What Are the Right of Way Rules for Drivers in Maryland?

Posted on behalf of Peter T. Nicholl in Car Accidents Published on April 13, 2023 and updated on May 15, 2023.

red yield sign with blue skyOne of the most important questions when evaluating a car accident is: Which driver had the right of way?

Often, the driver who had the right of way is the victim, while the other driver is liable for the victim’s damages.

Below, The Law Offices of Peter T. Nicholl reviews Maryland right of way laws. If you were injured in a crash caused by a driver who violated right of way laws, our Maryland car crash lawyers may be able to help you seek compensation for your damages. Our services come with no upfront fees, and we have obtained millions for victims of Maryland auto accidents.

Call us to discuss your accident. We are here to help: 410-401-9979.

Vehicles at Intersections

Intersections are the site of many Maryland car accidents. These accidents are often caused by drivers who break right of way laws.

Under the Maryland Transportation Code § 21-401, when you are at an intersection:

  • You have the right of way over any driver to your left.
  • You must yield to any driver who approaches from your right, whether there are traffic lights or you are at a four-way stop.

These rules apply unless you are at a through highway.

Maryland law also sets the following right-of-way rules for intersections:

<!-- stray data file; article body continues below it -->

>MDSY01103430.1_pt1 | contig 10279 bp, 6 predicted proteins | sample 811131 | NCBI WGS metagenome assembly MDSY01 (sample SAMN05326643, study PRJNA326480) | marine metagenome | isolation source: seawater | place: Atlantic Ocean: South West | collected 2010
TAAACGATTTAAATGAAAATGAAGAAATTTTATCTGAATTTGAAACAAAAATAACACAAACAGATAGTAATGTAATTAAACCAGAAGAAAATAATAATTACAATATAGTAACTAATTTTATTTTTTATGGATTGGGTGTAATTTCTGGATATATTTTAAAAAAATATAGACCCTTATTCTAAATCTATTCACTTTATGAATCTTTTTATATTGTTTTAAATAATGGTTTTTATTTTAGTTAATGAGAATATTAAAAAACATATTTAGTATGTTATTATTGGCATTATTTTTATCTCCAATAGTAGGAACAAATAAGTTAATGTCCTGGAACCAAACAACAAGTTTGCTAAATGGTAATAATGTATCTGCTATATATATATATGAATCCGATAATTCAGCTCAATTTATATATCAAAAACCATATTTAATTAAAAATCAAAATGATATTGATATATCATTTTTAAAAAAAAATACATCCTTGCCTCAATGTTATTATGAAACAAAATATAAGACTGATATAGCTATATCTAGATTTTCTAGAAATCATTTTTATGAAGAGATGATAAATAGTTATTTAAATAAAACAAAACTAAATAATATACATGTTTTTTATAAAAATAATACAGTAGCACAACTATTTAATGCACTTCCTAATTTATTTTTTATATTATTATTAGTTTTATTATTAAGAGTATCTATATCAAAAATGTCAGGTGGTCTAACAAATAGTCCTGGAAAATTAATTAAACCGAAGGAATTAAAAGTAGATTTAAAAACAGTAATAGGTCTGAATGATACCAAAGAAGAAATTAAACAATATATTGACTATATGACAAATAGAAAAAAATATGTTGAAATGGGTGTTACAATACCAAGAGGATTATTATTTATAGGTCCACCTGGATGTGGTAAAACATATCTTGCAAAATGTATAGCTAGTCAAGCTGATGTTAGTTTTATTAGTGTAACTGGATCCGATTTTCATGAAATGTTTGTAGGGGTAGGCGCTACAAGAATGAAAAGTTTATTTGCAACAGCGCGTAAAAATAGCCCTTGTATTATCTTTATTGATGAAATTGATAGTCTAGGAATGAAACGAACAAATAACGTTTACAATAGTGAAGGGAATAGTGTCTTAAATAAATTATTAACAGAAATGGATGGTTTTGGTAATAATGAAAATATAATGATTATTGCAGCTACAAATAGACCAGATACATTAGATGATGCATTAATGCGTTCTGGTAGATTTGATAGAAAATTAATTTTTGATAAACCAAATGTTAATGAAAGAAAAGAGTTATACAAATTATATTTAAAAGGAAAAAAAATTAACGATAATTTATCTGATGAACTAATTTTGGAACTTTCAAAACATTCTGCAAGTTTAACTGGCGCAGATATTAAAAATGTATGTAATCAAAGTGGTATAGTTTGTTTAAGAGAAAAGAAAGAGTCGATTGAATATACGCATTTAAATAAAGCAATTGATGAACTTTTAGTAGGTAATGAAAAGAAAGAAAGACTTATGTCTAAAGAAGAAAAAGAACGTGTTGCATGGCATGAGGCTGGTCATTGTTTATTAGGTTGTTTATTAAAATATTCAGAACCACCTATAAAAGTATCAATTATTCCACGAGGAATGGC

• If you are preparing to turn left, the vehicles that are facing you have the right of way. You must yield to those vehicles that are already in the intersection or are close enough to be an immediate danger.
  • Anyone who is already in the intersection ahead of you has the right of way, including pedestrians.
  • Other vehicles and pedestrians have the right of way when you are trying to turn right at a red light.
  • If you are at a four-way stop, the vehicle that reached the intersection first has the right of way.
  • If there is a stop sign, you must yield to any other vehicle that is approaching an intersecting highway.

What if the Intersection Does Not Have Four Stops?

In this situation, you must abide by the following rules:

  • Yield when you have a yield sign. Use caution when approaching the intersection. Sometimes it may be necessary for you to stop.
  • If you are coming onto a public road from a private road, like a driveway, you must yield to those already on the public road.
  • You must yield to drivers who are on a limited access highway or interstate if you are coming from an acceleration or entrance ramp.

‘T’ Intersections Without Traffic Control Devices

If you are at a “T”-shaped intersection that does not have traffic lights, and you are on a highway that intersects with the other highway but does not cross it, you must yield the right of way to any vehicle on the other highway.

U-Turn Rules

If you are preparing to make a U-turn, remember that any vehicle that is near enough to present an immediate danger has the right of way. You must yield.

U-turning drivers must also yield the right of way to drivers who are making a right turn at the same intersection.

Entering a Highway From Somewhere Other Than a Highway

The following rules apply to vehicles preparing to go onto a highway from somewhere other than a highway:

  • If you are preparing to enter or cross a highway and you are on a driveway or private road or any other place that is not a highway, you must stop.
  • You must yield to any vehicle that is coming toward you on the highway.

Entering a Highway From a Crossover

If you are going to enter or go across a highway from a crossover road, you must yield to any vehicle that is approaching on the highway.

Approaching Emergency Vehicles